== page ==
With the start of the European Emissions Trading Scheme (ETS) in January 2005, more and more private buyers such as energy and industrial companies and intermediaries are expected to enter this market. These companies will have liabilities under the ETS in the coming years. When they compare prices of EU allowances and their own marginal reduction costs, against prices for JI credits, the latter will offer an interesting hedge product. The JI credits can be imported into the EU system thanks to the EU linking directive. The price difference between JI credits, currently around €5-6 ($6-7) and EU allowances (€10-17) will also attract private intermediaries such as banks and hedge funds.

Different structures of JI deals can be observed. Most buyers have up until now only bought the future emission reduction based on future delivery contracts directly from the owner of the project. The price and the volume of emission reductions to be generated and transferred were fixed during the negotiations phase. Lately, hardware suppliers have also stepped in, offering emission reductions from equipment they have installed with their clients. Many private funds are now considering investing directly in the projects themselves, instead of just purchasing the resultant emission reductions.

Missing framework

The emerging carbon market is growing quickly and becomes more and more creative in finding ways to close the gap between buyers and sellers. The biggest challenge for Russia at the moment is setting up an institutional framework necessary to endorse and approve JI projects that want to export JI carbon credits to buyers. According to the Kyoto Protocol, each JI project should be approved by the ‘Focal Point’ of the selling country. This Focal Point would maintain a national JI log, submit data to the UNFCCC, guarantee offsets transactions and issue and transfer Emissions Reductions Units (ERU). In Russia, this Focal Point does not yet exist although the government is working on establishing such an institution. Even more important will be an established approval procedure and the application of transparent criteria. This is the big challenge for Russia if it is to open up its potential to buyers becoming more and more eager for JI credits. In other countries such as Bulgaria several JI projects have been approved since 2002. Currently the Bulgarian government applies a very transparent and quick procedure to award projects with JI credits. As the approval comes at the ‘end of the pipe’ developing a JI project in Bulgaria has low risks.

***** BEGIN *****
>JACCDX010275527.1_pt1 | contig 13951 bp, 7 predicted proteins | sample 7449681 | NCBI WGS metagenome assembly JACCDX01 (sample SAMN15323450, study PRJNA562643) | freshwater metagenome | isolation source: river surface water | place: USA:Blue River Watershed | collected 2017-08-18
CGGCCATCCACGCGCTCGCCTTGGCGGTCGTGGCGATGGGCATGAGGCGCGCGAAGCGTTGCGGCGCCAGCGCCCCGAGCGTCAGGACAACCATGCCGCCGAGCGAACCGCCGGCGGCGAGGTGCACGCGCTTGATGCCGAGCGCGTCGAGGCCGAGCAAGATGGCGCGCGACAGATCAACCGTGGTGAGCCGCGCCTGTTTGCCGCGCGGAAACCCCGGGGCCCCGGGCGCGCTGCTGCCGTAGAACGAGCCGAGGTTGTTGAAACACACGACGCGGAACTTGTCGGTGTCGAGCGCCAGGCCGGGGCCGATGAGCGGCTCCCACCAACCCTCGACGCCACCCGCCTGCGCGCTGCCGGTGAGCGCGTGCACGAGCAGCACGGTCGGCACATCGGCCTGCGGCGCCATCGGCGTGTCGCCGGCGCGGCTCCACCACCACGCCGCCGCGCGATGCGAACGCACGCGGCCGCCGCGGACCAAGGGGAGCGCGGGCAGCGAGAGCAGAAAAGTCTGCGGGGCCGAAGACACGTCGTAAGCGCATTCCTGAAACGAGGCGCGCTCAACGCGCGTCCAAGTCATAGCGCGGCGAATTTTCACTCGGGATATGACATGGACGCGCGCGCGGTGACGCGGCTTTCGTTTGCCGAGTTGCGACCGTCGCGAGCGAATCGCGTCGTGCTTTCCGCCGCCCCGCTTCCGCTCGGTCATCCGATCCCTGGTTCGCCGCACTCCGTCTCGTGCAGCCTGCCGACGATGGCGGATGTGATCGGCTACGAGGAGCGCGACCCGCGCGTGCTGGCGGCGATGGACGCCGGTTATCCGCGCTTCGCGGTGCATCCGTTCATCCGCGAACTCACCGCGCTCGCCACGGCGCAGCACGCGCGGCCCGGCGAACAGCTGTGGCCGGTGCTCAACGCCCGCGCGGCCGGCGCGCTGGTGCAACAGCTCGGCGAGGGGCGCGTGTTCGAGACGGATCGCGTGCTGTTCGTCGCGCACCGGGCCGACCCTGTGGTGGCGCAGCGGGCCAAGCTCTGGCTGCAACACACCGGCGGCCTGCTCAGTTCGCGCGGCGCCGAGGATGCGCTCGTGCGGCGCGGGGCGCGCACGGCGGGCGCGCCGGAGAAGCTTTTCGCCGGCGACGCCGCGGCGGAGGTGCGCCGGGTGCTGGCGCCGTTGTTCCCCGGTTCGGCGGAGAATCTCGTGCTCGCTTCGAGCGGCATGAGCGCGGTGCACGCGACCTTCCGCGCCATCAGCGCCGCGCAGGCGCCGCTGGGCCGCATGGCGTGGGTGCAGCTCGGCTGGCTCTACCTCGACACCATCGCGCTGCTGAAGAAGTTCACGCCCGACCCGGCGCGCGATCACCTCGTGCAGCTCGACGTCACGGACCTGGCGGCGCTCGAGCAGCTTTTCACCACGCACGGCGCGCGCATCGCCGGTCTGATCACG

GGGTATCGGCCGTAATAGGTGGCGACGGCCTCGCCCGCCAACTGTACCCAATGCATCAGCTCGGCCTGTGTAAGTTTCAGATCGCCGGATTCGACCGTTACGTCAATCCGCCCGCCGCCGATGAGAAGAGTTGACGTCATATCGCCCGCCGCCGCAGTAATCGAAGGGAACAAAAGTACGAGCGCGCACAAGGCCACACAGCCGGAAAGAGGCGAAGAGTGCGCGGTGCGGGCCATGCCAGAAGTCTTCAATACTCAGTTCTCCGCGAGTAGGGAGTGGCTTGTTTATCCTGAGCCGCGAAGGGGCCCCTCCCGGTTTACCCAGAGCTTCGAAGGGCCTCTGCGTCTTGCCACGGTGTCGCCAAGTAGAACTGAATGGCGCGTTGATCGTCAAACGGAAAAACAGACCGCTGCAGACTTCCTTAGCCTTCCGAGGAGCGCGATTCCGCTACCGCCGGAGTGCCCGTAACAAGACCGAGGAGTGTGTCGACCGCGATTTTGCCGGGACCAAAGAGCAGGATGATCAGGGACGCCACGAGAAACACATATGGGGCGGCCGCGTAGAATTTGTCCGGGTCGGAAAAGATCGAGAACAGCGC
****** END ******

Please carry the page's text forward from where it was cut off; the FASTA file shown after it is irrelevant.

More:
A number of benefits could flow to Russia through the implementation of JI projects, not least of which would be a reduction of GHG emissions under conditions of economic growth and a macroeconomical cost saving. Extra ecological, social and economical benefits can come from JI projects implemented with public financial support, such as the promotion of environmental activity and innovation. Russia could also meet its obligations on stabilization of GHG emission beyond the bound of the first commitment period.

Russia is potentially a large supplier of emission reductions, but not the only one. Large developing countries like China, India and Brazil are also able to supply emission reductions in a similar way and could present competition to Russia. The ministry responsible, Russia’s Ministry of Economy, insists that the JI approval procedure will be up and running in September 2005. If it achieves this, Russia opens up a huge opportunity for both itself and foreign investors to benefit from the Kyoto Protocol.